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Debmalya Mukherjee and Ben L. Kedia

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Edited by Ben L. Kedia and Kelly Aceto

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Edited by Ben L. Kedia and Kelly Aceto

After a decade of unprecedented growth, the BRIC nations’ economies have unexpectedly slowed. In this innovative book, expert contributors diagnose and examine the factors that might be responsible for the economic regression in Brazil, Russia, India, and China.
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Edited by Ben L. Kedia and Subhash C. Jain

Though we live in an era of rapid innovation, the United States has introduced comparatively few commercial innovations within the past decade. Innovation shortfall contributes to weaker trade performance, decreased productivity growth, lower wages and many other economic woes. This study provides insightful recommendations for developing enhanced innovation efforts that could help foster substantial, long-term economic growth.
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Edited by Ben L. Kedia and Subhash C. Jain

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Ben L. Kedia and Scott E. Mooty

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Subhash C. Jain and Ben L. Kedia

This book traces the history of India’s progress since its independence in 1947 and advances strategies for continuing economic growth. Insiders and outsiders that have criticized India for slow economic growth fail to recognize all it has achieved in the last seven decades, including handling the migration of over 8 million people from Pakistan, integrating over 600 princely states into the union, managing a multi-language population into one nation and resolving the food problem. The end result is a democratic country with a strong institutional foundation. Following the growth strategies outlined in the book and with a strong leadership, India has the potential to stand out as the third largest economy in the world in the next 25 to 30 years.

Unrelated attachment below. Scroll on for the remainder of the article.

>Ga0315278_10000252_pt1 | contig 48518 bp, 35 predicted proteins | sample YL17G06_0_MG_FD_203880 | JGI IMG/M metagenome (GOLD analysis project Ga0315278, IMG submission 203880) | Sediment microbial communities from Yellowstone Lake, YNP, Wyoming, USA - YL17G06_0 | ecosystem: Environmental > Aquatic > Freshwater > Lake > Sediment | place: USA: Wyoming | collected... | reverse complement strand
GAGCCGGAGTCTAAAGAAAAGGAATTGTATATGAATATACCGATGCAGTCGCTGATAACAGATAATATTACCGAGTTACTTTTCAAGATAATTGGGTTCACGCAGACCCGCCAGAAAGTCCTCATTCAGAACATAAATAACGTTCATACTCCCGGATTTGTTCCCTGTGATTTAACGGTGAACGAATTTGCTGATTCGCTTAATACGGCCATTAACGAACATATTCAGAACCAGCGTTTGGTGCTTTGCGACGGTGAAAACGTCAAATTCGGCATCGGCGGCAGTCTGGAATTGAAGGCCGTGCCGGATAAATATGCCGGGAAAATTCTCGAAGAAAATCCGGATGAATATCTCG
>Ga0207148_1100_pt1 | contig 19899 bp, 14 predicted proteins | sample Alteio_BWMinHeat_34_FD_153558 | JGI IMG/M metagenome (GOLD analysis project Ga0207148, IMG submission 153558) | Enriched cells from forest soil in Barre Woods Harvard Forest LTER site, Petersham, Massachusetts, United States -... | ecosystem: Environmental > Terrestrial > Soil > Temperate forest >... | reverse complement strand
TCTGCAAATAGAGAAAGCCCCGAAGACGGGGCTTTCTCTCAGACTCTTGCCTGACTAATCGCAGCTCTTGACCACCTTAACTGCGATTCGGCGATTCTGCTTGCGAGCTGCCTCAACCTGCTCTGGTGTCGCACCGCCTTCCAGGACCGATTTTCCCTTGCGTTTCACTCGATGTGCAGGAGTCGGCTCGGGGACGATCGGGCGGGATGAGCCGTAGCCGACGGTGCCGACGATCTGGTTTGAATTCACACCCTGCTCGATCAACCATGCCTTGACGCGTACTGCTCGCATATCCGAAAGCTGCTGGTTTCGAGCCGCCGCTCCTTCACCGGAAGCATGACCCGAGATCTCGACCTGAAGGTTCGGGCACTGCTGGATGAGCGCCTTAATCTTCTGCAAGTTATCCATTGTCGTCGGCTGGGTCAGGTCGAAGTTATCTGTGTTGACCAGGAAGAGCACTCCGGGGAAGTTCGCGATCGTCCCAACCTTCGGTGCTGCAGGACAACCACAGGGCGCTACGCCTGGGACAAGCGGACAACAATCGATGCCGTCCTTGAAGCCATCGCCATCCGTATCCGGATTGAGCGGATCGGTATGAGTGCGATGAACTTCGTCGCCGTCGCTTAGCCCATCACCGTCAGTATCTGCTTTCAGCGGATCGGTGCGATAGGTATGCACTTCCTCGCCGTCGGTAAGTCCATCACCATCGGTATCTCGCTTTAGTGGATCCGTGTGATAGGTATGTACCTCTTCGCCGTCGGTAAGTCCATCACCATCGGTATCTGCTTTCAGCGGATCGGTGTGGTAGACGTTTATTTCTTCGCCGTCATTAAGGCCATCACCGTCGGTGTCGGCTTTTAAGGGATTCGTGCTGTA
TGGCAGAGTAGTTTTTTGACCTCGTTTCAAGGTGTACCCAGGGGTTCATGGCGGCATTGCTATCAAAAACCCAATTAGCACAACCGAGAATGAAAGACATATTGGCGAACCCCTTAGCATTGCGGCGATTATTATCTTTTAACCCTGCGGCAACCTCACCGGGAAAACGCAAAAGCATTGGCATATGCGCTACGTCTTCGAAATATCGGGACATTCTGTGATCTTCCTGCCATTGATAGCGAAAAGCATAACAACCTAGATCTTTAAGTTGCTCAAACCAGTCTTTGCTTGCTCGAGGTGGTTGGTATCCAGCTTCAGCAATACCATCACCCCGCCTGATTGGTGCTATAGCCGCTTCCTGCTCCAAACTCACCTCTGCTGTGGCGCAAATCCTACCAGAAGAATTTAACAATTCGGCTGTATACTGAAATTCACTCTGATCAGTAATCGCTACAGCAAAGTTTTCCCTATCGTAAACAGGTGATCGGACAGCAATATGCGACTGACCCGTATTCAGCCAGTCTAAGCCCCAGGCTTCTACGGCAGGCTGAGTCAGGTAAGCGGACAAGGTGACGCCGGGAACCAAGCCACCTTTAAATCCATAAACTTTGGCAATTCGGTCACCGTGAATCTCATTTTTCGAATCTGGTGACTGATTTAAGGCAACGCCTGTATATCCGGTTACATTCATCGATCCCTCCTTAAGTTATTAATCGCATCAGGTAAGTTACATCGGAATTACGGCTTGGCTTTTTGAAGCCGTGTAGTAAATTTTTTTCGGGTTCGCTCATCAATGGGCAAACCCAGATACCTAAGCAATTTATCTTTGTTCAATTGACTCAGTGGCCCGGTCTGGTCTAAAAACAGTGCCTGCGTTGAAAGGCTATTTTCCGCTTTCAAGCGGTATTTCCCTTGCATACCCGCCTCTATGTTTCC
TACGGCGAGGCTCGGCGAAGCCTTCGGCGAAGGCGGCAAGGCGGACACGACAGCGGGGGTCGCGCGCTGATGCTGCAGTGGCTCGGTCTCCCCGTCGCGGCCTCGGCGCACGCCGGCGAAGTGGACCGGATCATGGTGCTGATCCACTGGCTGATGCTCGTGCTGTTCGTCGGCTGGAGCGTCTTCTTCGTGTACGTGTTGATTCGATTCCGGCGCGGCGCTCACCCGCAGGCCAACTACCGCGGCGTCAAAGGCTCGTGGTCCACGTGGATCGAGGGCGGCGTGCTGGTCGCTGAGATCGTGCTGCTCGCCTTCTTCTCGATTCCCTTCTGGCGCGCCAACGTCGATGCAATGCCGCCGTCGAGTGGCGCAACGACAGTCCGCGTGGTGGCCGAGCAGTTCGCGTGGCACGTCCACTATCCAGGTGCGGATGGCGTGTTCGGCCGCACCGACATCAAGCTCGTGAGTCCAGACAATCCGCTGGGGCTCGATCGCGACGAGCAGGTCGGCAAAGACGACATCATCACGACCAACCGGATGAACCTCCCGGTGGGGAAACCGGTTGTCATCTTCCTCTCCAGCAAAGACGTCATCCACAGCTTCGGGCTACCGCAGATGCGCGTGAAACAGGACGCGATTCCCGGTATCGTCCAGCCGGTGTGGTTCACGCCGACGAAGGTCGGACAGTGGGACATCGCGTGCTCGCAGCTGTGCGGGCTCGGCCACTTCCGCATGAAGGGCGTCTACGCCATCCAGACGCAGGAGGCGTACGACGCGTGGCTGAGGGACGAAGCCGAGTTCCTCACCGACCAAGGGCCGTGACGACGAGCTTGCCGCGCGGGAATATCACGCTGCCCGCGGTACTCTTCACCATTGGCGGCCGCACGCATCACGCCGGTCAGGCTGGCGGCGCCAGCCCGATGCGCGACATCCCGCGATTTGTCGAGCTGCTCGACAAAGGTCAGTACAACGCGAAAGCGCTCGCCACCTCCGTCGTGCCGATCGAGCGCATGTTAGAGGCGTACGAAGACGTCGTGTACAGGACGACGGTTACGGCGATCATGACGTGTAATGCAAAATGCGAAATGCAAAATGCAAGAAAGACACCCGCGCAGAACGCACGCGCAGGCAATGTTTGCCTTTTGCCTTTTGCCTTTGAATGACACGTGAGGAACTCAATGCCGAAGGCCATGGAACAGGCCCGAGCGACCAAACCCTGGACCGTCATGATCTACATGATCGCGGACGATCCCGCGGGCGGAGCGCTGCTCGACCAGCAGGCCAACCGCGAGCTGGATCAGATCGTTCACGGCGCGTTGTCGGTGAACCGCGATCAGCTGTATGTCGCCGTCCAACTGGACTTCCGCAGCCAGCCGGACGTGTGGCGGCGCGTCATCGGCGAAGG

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Subhash C. Jain and Ben L. Kedia

After independence, India had to promptly resolve three issues. First was the identity of the country, that is, what is India? Unlike other nations, India could not be identified by a religion or a language since its people belonged to different religions, spoke different languages and belonged to different castes. The leaders settled with the title Republic of India to encompass all people despite diversity. The second problem was the relocation of more than 8 million people who migrated from Pakistan. The third concern was the integration of more than 600 princely states into the Republic of India. Difficult as they were, all these challenges were successfully addressed and resolved.

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Subhash C. Jain and Ben L. Kedia

In 1950, after three years of independence, India became a constitutional democracy. The Constitution abolished untouchability, the centuries-old lingering issue. At the same time, while Hindi was identified as the national language, for the unity of the country, for 15 years English was accorded the same status to facilitate communication between non-Hindi-speaking states/people and those who spoke Hindi. Finally, following the Constitution, the first free election was held in 1952, a remarkable feat for a country without any prior experience in the matter. After five years, the second election was held in 1957, establishing the tradition of a vibrant democracy for the future.

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Subhash C. Jain and Ben L. Kedia

Political pundits and intellectuals, both in India and elsewhere, wondered if India could survive as a democracy given its huge diversity. But despite the challenges, it did. The chapter pinpoints major aspects of India’s success. Firstly, leaders who fought for India’s freedom continued to be active for a long time in post-independent India establishing a strong foundation for a democratic society with an appropriate institutional framework. Other factors include pluralism of religion, linguistic organization of states, administrative setup of the government through the selection of intelligent and capable individuals who kept the army away from politics, Hindi cinema and Bollywood movies which people enjoyed immensely throughout India, free mobility of people throughout the country, emerging communications technology and a common passion by Indians for the game of cricket. They have all been instrumental in maintaining the unity of the country.